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|Title:||A Study of Management's Budget-Oriented Behavior in Tunisian Business Enterprises|
|Department / Program:||Accountancy|
|Degree Granting Institution:||University of Illinois at Urbana-Champaign|
|Subject(s):||Business Administration, Accounting|
|Abstract:||Budget Systems are important managerial tools that help define and achieve organizational goals. The budget is the primary accounting technique for allocating inputs and measuring outputs. That budgeting affects behavior is self-evident. What is not always self-evident is "how" and "why". Despite the apparent importance given to budgeting in management accounting, the latter has come under heavy criticism, especially during the last decade, for its continuing disproportionate concern for techniques, and for its failure to give appropriate consideration to the behavioral implications of those techniques.
Most research in managerial accounting in general, and in budgeting in particular, has been conducted in either the United States or a country with a developed corporate environment. If research efforts are deployed with the hope that the findings will contribute to the development of a body of knowledge and the improvement of management practice, it is reasonable to conclude that, in many respects, this type of research is of even greater use for developing countries than for developed ones. The specific country that was involved in this research in Tunisia. The aim of this research was to explore the extent to which the budget-oriented behavior of Tunisian managers is dependent on some individual, organizational and environmental factors. The specific objectives were (1)to identify and measure managers' budget-oriented behavior in the Tunisian business environment, i.e., to identify and measure in behavioral terms the managerial actions and interactions that are brought about by companies' use of budgeting, (2)to identify and measure some of the variables (e.g., personal, interpersonal and organizational) that might have an effect on managers' budget-oriented behavior, and (3)to identify and measure the relationships that might exist between these variables and managers' budget-oriented behavior.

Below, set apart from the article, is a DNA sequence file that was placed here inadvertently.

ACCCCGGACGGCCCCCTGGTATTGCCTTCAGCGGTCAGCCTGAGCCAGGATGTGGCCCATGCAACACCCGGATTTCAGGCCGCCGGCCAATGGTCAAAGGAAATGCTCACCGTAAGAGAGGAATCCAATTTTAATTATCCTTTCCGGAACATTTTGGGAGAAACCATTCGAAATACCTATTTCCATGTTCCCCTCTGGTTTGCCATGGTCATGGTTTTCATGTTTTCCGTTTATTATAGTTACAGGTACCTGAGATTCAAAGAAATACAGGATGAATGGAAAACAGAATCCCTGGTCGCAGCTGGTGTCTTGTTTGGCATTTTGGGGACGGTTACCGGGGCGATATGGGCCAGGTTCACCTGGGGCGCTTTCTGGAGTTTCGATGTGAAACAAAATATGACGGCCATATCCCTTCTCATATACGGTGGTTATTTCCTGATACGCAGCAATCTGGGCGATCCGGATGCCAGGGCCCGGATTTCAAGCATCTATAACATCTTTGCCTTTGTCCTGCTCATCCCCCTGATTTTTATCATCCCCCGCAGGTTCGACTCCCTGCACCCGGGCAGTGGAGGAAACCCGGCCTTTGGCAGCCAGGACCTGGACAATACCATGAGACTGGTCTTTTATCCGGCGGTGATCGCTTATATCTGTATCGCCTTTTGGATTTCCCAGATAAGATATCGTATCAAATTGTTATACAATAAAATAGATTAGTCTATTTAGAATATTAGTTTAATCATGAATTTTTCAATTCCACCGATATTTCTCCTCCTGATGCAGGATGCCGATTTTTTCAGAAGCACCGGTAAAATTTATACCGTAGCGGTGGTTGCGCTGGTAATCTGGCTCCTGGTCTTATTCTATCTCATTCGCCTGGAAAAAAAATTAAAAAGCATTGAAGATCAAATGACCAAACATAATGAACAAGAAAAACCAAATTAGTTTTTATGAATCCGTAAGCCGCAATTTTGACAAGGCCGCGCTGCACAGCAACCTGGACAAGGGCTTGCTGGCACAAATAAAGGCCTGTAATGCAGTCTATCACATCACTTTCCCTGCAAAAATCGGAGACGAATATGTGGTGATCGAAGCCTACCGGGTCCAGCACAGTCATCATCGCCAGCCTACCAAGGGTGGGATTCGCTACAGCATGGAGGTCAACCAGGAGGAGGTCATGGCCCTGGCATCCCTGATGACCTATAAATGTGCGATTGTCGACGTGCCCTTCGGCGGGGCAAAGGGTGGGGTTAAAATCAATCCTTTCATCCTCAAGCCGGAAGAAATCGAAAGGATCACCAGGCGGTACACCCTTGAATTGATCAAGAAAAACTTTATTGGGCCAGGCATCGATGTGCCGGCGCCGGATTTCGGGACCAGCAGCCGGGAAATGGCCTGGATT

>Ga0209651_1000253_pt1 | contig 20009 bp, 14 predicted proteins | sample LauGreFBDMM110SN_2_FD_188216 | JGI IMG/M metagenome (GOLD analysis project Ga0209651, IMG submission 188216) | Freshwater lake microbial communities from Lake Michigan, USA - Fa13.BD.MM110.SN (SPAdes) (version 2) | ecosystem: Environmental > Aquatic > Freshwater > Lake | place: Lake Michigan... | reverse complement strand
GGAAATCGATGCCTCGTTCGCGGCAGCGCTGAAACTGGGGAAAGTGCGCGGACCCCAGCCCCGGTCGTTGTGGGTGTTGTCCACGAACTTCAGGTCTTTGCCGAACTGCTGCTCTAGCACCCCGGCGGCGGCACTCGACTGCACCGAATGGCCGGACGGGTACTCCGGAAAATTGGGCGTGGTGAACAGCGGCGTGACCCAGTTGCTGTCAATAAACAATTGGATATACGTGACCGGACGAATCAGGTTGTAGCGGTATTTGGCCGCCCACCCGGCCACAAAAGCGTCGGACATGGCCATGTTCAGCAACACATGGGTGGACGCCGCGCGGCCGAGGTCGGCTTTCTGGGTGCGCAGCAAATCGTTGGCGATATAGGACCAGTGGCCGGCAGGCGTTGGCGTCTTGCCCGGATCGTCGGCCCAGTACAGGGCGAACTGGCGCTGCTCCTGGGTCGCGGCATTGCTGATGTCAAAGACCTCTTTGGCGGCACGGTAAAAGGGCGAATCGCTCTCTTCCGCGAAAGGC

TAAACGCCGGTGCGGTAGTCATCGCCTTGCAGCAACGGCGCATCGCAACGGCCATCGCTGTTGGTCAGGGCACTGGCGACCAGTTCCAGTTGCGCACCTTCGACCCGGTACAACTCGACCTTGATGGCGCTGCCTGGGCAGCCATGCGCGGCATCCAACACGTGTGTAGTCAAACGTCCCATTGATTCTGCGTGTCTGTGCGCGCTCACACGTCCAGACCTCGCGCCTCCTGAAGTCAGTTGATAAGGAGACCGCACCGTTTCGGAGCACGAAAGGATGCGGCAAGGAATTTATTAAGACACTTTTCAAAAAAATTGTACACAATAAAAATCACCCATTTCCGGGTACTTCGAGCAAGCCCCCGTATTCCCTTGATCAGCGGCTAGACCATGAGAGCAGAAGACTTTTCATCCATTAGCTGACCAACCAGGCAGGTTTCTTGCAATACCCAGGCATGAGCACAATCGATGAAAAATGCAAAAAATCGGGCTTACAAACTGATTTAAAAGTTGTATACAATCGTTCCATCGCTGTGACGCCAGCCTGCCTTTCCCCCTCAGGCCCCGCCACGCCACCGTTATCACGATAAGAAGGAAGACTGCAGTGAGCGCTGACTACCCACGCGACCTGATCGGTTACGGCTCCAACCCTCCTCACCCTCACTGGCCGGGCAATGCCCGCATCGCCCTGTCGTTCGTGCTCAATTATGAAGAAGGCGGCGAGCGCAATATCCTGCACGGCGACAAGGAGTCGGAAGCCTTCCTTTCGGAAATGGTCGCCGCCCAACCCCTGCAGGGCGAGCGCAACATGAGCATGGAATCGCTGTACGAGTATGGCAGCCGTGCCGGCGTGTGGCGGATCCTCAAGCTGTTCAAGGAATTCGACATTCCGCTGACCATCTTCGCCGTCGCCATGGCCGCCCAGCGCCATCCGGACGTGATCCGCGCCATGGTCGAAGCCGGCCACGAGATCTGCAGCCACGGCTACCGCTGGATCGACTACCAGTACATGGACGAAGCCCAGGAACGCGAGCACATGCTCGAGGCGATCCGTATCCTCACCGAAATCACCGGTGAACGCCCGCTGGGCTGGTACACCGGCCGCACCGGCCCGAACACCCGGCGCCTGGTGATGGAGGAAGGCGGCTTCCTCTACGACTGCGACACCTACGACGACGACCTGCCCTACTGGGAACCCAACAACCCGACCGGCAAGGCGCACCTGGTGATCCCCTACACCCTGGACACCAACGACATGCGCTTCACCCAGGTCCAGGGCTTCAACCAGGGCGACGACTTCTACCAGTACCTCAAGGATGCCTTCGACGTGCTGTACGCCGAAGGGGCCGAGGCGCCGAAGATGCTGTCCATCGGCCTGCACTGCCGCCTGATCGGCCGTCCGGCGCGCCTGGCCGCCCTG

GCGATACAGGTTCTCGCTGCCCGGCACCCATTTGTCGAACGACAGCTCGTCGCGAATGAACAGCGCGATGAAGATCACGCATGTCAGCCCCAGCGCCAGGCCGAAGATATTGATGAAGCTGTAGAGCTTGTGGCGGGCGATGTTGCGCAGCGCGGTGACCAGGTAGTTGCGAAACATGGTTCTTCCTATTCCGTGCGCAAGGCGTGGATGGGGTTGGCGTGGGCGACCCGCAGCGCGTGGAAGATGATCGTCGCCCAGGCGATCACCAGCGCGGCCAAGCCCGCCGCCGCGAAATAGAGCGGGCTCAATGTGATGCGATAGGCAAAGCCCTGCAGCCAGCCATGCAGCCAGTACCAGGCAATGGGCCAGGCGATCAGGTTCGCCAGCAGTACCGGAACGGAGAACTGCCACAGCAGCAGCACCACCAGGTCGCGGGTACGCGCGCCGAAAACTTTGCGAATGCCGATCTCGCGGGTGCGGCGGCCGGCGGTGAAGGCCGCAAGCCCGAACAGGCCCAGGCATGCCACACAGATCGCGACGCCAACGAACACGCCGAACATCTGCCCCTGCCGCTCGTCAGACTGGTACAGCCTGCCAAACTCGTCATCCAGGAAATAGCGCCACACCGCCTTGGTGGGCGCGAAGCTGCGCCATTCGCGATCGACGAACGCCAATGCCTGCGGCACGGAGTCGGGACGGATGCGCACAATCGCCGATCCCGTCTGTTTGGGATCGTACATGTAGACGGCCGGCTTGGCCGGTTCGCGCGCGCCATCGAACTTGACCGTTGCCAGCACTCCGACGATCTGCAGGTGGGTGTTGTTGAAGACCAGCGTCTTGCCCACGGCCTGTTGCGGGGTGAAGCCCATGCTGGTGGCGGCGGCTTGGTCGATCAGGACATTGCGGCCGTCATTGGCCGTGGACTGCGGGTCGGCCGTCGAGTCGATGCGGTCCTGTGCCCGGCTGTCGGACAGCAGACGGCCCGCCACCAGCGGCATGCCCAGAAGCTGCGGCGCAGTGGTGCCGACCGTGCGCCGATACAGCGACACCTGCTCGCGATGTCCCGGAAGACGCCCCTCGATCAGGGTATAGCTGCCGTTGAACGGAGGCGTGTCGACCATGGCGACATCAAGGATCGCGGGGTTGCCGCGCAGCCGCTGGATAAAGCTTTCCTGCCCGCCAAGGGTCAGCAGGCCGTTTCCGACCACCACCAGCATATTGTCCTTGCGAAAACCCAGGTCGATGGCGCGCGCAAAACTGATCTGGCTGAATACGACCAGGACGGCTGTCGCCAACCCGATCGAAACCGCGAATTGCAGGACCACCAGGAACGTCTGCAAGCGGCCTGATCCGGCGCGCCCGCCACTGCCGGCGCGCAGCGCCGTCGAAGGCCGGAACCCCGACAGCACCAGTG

To achieve these objectives, a field study was conducted in the Tunisian business environment. Six organizations representing about three quarters of the chemical industry participated in this study. Two methods of data collection were used. Personal interviews with top management were conducted to gather information about the companies' organizational structure while questionnaire instruments were used to obtain data on managers' budget-oriented behavior, their organizational climate, and their personality and demographic characteristics. Two methods of data analysis were used. Factor analysis was used to identify and measure the underlying dimensions of manager's budget-oriented behavior and their organizational climate while stepwise regression analysis was used to identify and measure the effects on management budget-oriented behavior of the various organization, personality, and demographic variables.
The results of this study showed (1)The predominance of the control and evaluation aspects of budgeting. This suggests that in the Tunisian business environment, the control and performance measure aspects of budgeting offer a richer field for investigating managers' behavior than the participation aspect. (2)The highly centralized nature of the organizations in the sample. (3)The importance of the organization structure, personality and demographic factors in explaining managers' budget-oriented behavior. These results supported many of the a priori expectations. The implications of these results for management accounting and future research as well as the limitations of this study were outlined. Because of the exploratory nature of this research, replications and extensions of this study are urgently called for.
Thesis (Ph.D.)--University of Illinois at Urbana-Champaign, 1981.
|Date Available in IDEALS:||2014-12-14|